Disturbing theft, damage mourned at petroglyph site near Bishop
Compared to a shocking and ravaging attack on ancient artifacts by vandals last month, thousands of years of winds, flash floods and earthquakes barely scratched the surfaces of a half-mile archeological site at the volcanic tablelands in the Owens Valley near Bishop.
“Federal authorities say at least four petroglyphs have been taken from the site. A fifth was defaced with deep saw cuts on three sides. A sixth had been removed and broken during the theft, then propped against a boulder near a visitor parking lot. Dozens of other petroglyphs were scarred by hammer strikes and saw cuts,” reported Louis Sahagun in the Los Angeles Times on Nov. 18.
“The theft required extraordinary effort: Ladders, electric generators and power saws had to be driven into the remote and arid high desert site near Bishop. Thieves gouged holes in the rock and sheared off slabs that were up to 15 feet above ground and two feet high and wide.”
Paiute Tribal Historic Preser-vation Officer Raymond Andrews observed sacred law by quietly chanting a traditional prayer when he approached the site earlier this month. “We still use this sacred place as a kind of church to educate tribal members and children about our historical and spiritual connections. So our tribal elders are appalled by what happened here,” Andrews told Sahagun.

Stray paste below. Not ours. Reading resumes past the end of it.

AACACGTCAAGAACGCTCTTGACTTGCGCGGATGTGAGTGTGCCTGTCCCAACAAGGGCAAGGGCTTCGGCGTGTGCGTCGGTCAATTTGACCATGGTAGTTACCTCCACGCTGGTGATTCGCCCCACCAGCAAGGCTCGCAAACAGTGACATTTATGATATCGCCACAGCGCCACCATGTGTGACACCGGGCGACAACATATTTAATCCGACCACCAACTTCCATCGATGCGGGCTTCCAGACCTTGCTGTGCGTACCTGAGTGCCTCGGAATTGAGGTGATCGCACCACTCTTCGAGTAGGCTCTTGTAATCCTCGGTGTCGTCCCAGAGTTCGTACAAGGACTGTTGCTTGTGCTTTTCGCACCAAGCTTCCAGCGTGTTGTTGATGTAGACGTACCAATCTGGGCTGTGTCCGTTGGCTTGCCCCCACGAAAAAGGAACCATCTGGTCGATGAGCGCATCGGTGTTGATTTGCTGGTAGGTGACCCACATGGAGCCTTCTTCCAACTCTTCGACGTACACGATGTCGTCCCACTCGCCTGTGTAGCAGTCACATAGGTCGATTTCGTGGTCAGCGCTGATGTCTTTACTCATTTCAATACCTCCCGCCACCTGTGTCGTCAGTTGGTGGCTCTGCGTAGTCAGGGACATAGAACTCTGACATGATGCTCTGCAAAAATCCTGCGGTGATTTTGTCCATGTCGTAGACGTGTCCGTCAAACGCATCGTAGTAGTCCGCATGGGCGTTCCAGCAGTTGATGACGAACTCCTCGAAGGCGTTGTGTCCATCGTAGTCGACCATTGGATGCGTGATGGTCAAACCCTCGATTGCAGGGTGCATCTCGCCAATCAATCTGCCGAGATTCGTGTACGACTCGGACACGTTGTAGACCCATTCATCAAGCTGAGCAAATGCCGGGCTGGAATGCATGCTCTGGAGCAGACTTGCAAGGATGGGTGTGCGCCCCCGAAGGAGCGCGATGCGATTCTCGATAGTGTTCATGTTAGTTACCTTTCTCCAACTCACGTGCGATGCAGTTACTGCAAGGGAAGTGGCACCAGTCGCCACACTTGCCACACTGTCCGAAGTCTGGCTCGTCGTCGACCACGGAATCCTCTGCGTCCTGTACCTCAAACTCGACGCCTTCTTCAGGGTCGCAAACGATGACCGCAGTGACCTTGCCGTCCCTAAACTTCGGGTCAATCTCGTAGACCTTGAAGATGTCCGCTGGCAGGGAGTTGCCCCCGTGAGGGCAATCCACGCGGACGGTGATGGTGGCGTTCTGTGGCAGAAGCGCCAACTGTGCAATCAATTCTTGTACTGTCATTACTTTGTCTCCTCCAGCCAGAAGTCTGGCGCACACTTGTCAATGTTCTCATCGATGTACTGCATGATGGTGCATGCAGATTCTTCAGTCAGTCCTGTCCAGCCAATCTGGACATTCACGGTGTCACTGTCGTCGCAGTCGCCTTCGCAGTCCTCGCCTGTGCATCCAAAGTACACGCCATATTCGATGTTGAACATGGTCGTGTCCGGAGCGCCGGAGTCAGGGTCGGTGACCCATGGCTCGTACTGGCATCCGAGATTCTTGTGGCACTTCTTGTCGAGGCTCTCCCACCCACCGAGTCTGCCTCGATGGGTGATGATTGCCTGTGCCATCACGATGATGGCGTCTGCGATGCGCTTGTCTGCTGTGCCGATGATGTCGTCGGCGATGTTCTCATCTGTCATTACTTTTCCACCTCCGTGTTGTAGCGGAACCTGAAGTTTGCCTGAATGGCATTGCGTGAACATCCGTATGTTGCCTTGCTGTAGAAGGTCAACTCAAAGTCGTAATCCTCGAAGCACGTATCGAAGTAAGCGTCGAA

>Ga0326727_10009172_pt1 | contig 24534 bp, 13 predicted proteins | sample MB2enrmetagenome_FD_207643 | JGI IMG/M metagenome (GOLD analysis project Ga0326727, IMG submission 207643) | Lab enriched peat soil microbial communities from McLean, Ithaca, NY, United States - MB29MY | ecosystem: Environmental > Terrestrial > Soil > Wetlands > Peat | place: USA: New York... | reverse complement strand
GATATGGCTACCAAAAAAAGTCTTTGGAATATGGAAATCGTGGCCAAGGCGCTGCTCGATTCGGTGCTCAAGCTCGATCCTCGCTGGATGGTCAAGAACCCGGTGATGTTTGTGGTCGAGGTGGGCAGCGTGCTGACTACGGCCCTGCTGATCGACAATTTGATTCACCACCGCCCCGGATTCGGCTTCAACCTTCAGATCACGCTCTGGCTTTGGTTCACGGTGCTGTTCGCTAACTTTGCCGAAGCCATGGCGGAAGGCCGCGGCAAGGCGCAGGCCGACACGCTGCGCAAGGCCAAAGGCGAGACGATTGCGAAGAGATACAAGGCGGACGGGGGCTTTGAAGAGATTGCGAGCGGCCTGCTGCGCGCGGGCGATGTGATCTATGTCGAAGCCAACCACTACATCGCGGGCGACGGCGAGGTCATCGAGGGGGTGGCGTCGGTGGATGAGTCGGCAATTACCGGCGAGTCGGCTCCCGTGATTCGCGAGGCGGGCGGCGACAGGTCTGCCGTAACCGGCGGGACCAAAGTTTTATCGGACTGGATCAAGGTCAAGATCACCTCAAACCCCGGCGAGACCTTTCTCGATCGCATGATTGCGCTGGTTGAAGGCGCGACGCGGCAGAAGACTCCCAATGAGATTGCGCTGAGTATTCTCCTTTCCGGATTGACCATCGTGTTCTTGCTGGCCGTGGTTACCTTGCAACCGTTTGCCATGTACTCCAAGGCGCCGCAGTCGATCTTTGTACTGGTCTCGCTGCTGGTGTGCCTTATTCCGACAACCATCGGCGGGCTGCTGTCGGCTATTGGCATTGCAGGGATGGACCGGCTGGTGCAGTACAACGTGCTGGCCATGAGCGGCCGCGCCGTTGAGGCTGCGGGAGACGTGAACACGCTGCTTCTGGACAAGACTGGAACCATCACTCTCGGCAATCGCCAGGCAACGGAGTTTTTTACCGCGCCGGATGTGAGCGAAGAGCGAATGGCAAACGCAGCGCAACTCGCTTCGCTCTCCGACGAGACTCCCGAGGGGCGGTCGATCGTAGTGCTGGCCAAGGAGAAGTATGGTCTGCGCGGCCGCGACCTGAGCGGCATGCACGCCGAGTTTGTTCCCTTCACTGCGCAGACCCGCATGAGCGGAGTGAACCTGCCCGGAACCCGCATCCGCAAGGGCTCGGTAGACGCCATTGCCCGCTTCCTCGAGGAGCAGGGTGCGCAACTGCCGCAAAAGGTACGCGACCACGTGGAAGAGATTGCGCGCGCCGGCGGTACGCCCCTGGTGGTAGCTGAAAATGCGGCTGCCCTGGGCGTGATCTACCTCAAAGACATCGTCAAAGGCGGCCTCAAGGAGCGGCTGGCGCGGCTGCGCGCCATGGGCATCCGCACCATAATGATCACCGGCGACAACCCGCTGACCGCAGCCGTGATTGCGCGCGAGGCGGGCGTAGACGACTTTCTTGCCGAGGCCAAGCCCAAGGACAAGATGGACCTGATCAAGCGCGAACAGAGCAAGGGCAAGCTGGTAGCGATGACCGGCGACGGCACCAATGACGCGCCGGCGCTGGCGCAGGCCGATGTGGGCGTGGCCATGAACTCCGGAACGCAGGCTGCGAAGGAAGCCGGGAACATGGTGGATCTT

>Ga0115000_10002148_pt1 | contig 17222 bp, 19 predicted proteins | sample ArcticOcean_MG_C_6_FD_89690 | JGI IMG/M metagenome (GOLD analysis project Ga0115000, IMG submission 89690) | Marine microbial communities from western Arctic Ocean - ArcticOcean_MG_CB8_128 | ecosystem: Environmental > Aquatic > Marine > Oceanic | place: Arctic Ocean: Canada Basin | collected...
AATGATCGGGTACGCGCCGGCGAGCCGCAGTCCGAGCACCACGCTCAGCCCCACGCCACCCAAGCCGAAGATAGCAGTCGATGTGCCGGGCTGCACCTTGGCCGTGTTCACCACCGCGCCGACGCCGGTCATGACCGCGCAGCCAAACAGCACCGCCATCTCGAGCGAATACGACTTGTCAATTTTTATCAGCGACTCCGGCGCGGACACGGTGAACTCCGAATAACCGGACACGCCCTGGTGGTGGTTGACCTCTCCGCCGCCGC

“The petroglyphs on the panel have been there since time immemorial, and to be removed and damaged in a matter of minutes is detrimental and heartbreaking to the Bishop Piute Tribe. We hope the individuals responsible for these horrid acts will be brought to justice,” said Chad Delgado, Bishop Piute Tribal chairman, in an article by Mike Gervaise published by the Inyo Register on Nov. 19.
The Bureau of Land Manage-ment is offering a $1,000 reward for information leading to the arrest and conviction of the thieves. Damaging or removing the petroglyphs is a felony. First-time offenders can be imprisoned for up to a year and fined as much as $20,000, authorities said. Second-time offenders can be fined up to $100,000 and imprisoned for up to five years.
Meanwhile, a treasured collection of petroglyphs near Ridgecrest remains safely tucked away on the Naval Air Weapons Station, China Lake. The Maturango Museum describes the local site as one of the largest known concentrations of petroglyphs in the western hemisphere. In the canyons and plateaus of the Coso Range are thousands of images left by the hunter-gatherer people who populated this region in times past.
Public access is permitted to the petroglyphs in Little Petroglyph Canyon but is limited to tours with Navy-approved guides. The Matu-rango Museum conducts guided tours in the spring and fall each year. For more information, see the museum’s website at www.maturangomuseum.org.Story First Published: 2012-11-28